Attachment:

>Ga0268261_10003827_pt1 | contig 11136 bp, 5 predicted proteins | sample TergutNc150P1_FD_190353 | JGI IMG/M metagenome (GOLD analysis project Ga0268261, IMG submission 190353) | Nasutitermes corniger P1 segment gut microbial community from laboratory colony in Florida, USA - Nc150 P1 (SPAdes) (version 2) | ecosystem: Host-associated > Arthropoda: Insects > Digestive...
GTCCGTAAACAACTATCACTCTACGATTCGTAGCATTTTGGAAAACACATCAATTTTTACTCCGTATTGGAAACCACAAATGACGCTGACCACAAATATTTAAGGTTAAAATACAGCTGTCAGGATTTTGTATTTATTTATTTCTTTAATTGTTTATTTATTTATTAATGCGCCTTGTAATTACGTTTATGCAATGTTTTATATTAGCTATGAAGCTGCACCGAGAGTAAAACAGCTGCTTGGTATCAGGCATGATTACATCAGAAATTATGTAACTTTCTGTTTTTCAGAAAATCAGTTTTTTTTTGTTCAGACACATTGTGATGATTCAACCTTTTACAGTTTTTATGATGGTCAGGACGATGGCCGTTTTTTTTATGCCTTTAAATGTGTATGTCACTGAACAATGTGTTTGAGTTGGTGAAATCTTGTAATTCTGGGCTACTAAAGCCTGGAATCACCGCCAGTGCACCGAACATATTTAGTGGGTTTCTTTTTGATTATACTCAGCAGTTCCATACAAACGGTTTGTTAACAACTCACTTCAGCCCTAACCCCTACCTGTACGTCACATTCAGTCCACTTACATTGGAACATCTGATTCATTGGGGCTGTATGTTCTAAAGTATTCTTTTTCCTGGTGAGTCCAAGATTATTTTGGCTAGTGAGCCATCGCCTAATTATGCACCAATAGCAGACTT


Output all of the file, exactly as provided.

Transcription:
>Ga0268261_10003827_pt1 | contig 11136 bp, 5 predicted proteins | sample TergutNc150P1_FD_190353 | JGI IMG/M metagenome (GOLD analysis project Ga0268261, IMG submission 190353) | Nasutitermes corniger P1 segment gut microbial community from laboratory colony in Florida, USA - Nc150 P1 (SPAdes) (version 2) | ecosystem: Host-associated > Arthropoda: Insects > Digestive...
GTCCGTAAACAACTATCACTCTACGATTCGTAGCATTTTGGAAAACACATCAATTTTTACTCCGTATTGGAAACCACAAATGACGCTGACCACAAATATTTAAGGTTAAAATACAGCTGTCAGGATTTTGTATTTATTTATTTCTTTAATTGTTTATTTATTTATTAATGCGCCTTGTAATTACGTTTATGCAATGTTTTATATTAGCTATGAAGCTGCACCGAGAGTAAAACAGCTGCTTGGTATCAGGCATGATTACATCAGAAATTATGTAACTTTCTGTTTTTCAGAAAATCAGTTTTTTTTTGTTCAGACACATTGTGATGATTCAACCTTTTACAGTTTTTATGATGGTCAGGACGATGGCCGTTTTTTTTATGCCTTTAAATGTGTATGTCACTGAACAATGTGTTTGAGTTGGTGAAATCTTGTAATTCTGGGCTACTAAAGCCTGGAATCACCGCCAGTGCACCGAACATATTTAGTGGGTTTCTTTTTGATTATACTCAGCAGTTCCATACAAACGGTTTGTTAACAACTCACTTCAGCCCTAACCCCTACCTGTACGTCACATTCAGTCCACTTACATTGGAACATCTGATTCATTGGGGCTGTATGTTCTAAAGTATTCTTTTTCCTGGTGAGTCCAAGATTATTTTGGCTAGTGAGCCATCGCCTAATTATGCACCAATAGCAGACTT